Children's centres, roads and social care - all will be feeling the pinch as Oxford County Council struggles to balance its books. Councillors have been voting today on how best to save millions of pounds. As Divya Kohli now reports, it means all departments will have to tighten their belts.
Council tax looks set to rise 1.99% in Oxfordshire as the council aims to save £77m between now and 2017. The biggest savings will be £28m in Adult Social Care. Charges for day centres will triple in the next two years. Divya Kohli asked pensioners for their views.
Council tax looks set to rise 1.99% in Oxfordshire as the council aims to save £77m between now and 2017.
The biggest savings will be £28m in Adult Social Care. Charges for day centres will triple in the next two years from £4.18 a day to £15 for five hours for pensioners.
Other proposals include an £800,000 cut from the children's centres budget but the council insist none of Oxfordshire's 44 centres will close. The council will also introduce 24-hour charges at park & rides.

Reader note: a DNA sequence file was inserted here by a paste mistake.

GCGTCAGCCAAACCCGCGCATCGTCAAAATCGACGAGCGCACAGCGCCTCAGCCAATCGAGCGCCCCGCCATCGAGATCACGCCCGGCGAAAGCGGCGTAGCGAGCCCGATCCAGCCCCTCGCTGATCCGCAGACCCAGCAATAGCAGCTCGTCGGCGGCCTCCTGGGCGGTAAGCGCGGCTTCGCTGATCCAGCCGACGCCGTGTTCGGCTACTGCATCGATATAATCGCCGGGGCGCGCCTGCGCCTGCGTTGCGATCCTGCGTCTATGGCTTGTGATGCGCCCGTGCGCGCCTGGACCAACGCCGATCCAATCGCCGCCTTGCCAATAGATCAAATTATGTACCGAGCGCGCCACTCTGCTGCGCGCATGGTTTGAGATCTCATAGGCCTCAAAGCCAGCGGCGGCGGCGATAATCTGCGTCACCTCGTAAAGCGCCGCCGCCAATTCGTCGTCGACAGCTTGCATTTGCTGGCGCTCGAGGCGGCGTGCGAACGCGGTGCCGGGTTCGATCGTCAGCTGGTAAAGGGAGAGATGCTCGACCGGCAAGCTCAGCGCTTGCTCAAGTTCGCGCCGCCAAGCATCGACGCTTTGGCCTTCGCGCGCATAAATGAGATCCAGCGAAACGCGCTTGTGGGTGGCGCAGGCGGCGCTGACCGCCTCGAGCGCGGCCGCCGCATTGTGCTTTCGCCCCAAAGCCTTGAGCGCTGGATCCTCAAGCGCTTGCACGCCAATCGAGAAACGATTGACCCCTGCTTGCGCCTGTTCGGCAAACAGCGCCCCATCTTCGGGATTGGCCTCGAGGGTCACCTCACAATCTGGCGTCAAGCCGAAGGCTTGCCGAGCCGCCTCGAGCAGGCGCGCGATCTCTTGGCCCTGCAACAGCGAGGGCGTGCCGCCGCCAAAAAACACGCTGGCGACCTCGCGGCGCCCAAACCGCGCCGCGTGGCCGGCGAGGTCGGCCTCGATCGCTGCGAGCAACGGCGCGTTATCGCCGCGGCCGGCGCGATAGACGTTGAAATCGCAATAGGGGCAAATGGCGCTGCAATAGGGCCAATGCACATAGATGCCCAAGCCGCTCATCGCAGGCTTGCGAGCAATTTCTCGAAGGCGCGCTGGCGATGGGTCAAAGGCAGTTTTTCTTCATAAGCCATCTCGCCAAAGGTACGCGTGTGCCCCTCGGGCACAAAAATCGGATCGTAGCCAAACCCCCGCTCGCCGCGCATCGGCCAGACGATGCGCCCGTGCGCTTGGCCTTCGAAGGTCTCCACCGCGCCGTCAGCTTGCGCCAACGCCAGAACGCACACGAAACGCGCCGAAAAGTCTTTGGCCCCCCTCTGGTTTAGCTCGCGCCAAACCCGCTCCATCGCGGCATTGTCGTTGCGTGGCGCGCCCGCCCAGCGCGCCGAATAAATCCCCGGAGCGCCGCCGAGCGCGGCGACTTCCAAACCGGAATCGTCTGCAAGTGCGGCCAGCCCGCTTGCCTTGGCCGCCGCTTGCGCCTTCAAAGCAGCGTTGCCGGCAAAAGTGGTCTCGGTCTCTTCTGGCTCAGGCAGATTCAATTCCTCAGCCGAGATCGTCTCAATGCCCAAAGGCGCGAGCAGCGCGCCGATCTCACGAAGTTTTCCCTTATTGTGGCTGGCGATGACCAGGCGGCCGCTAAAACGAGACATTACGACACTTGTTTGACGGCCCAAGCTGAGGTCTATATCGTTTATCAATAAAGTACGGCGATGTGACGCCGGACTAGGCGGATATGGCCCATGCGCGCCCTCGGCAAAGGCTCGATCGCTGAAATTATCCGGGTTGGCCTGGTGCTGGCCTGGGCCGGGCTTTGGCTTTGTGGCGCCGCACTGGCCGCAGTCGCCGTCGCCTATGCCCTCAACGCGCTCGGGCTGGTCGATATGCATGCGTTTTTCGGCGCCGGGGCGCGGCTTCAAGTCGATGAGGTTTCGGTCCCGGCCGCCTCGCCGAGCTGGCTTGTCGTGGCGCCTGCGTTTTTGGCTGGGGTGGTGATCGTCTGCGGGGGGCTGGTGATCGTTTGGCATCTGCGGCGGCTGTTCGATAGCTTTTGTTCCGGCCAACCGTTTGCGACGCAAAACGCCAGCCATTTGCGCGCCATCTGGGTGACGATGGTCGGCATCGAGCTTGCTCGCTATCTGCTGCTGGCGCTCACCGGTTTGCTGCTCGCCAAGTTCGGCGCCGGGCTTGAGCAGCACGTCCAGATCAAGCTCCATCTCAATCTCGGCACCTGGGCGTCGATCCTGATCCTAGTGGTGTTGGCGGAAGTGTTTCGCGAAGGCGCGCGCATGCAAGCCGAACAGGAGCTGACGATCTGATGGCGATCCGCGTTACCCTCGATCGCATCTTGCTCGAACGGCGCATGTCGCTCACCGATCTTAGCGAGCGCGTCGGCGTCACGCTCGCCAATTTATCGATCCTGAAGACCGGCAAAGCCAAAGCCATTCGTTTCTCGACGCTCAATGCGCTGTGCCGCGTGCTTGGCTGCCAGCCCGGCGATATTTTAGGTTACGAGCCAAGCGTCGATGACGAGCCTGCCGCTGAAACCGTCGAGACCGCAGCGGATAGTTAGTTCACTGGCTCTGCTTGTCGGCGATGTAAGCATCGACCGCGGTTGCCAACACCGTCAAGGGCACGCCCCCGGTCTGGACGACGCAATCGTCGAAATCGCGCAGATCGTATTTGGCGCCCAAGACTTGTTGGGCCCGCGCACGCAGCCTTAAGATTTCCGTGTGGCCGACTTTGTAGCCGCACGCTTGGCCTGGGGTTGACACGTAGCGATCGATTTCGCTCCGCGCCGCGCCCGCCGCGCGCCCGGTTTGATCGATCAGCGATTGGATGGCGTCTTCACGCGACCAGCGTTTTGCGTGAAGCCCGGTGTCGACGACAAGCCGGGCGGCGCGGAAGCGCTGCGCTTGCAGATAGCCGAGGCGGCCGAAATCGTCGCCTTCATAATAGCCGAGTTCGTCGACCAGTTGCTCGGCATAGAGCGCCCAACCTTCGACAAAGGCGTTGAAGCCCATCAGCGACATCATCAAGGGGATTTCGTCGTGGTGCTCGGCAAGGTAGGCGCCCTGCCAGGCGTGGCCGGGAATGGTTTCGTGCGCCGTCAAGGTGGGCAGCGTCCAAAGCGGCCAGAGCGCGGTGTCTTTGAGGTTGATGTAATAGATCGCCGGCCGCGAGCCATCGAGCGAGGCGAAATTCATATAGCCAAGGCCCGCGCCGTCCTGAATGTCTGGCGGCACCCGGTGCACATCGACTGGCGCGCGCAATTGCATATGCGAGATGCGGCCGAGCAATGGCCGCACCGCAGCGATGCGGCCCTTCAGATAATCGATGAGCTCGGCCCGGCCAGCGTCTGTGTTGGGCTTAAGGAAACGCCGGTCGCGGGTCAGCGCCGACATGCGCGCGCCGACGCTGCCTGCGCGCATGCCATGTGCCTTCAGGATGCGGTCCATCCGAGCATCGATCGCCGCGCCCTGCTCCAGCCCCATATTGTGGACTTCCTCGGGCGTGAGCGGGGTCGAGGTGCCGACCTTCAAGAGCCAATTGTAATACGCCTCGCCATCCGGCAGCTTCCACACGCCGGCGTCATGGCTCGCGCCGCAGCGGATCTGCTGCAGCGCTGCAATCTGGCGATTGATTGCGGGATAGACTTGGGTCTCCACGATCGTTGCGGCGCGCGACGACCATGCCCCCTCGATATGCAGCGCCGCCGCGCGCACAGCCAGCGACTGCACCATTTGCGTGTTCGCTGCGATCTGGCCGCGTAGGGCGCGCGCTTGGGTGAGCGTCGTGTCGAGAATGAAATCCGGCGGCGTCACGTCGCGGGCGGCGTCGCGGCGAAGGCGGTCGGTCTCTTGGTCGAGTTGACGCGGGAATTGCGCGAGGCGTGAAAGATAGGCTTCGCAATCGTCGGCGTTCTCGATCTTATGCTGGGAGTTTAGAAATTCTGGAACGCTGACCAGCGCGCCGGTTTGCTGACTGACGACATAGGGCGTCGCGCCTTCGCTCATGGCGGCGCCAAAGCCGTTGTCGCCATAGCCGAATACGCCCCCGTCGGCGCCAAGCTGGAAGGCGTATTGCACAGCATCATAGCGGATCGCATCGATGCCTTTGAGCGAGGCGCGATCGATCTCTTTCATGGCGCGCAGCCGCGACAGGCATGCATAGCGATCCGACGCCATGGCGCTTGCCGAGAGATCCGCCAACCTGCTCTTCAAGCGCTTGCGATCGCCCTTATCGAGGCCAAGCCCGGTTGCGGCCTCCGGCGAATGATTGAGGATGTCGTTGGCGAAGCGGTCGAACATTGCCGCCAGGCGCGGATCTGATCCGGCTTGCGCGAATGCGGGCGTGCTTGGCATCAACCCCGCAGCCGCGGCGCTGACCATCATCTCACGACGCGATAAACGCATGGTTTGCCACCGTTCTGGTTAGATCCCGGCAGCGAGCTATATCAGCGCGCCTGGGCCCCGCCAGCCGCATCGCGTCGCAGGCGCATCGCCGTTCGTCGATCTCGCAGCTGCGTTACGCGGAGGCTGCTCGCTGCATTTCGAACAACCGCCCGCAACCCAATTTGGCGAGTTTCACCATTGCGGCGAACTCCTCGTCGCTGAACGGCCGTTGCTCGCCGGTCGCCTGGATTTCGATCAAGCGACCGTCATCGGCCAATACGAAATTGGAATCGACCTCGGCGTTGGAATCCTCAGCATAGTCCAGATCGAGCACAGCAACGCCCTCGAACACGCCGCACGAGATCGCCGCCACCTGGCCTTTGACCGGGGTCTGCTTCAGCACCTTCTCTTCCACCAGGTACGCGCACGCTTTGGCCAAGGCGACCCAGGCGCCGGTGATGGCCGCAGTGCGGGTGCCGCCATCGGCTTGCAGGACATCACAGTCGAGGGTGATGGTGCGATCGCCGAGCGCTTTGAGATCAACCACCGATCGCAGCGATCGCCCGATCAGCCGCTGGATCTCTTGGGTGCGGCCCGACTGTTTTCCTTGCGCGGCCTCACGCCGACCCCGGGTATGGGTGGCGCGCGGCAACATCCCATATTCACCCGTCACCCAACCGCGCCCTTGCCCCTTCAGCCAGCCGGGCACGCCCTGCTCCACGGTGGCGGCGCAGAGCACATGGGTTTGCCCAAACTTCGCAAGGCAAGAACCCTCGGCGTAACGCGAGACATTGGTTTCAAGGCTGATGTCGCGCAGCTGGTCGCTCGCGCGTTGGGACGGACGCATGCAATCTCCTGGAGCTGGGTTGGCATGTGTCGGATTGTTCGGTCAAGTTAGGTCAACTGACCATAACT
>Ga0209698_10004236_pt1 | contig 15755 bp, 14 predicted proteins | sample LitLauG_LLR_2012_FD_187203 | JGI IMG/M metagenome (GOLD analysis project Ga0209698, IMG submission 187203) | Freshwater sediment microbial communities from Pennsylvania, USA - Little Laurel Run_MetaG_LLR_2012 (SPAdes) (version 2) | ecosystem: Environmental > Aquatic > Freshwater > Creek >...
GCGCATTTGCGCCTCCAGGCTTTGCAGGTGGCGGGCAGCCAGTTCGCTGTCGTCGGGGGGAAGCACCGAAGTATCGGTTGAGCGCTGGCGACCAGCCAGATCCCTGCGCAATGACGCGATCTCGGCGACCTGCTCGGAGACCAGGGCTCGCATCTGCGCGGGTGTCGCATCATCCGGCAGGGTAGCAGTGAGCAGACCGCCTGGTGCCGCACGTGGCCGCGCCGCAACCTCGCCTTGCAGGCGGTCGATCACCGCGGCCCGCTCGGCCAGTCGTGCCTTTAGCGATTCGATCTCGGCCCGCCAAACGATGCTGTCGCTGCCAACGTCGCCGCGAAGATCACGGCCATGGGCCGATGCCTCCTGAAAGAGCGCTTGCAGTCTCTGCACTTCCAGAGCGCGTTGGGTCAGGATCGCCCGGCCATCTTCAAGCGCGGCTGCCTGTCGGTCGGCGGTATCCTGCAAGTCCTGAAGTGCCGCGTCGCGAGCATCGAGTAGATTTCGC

For the third year running council tax in Kent will be frozen. But it will mean the loss of at least another one hundred jobs - and a raid on emergency funds.
The county council - one of the biggest in Britain - is slashing its spending by nearly ninety million pounds to balance the books after cuts in government grants.
John Ryall talks to Kent County Council's leader, Paul Carter and Councillor John Simmonds.
A piece of work between now and summer to look at where posts will come from. 100 posts include natural wastage. #kccbudget
John Simmonds: People have been cynical in the past about achieving our aims. But we have. #kccbudget
John Simmonds on reserves: Eric Pickles has given the impression that there is a lot of fruit on the tree. There isn't. #kccbudget
Kent County Council has announced it needs to lose 100 posts as part of a drive to save £16 million.
It needs to make £90 million of savings in total from a budget of just over £1 billion
Leader Paul Carter says some of the job losses will come through natural wastage and that many would be from back office positions. He's stated that there would be little impact on frontline services.
A public consultation into a cost saving plan by West Sussex Fire and Rescue Service comes to an end today. Proposals include reductions in support staff and managers and changes to some response arrangements.
The proposals could reduce the service's budget by £2.5 million. It's part of West Sussex County Council's bid to cut its costs by seventy-nine million pounds.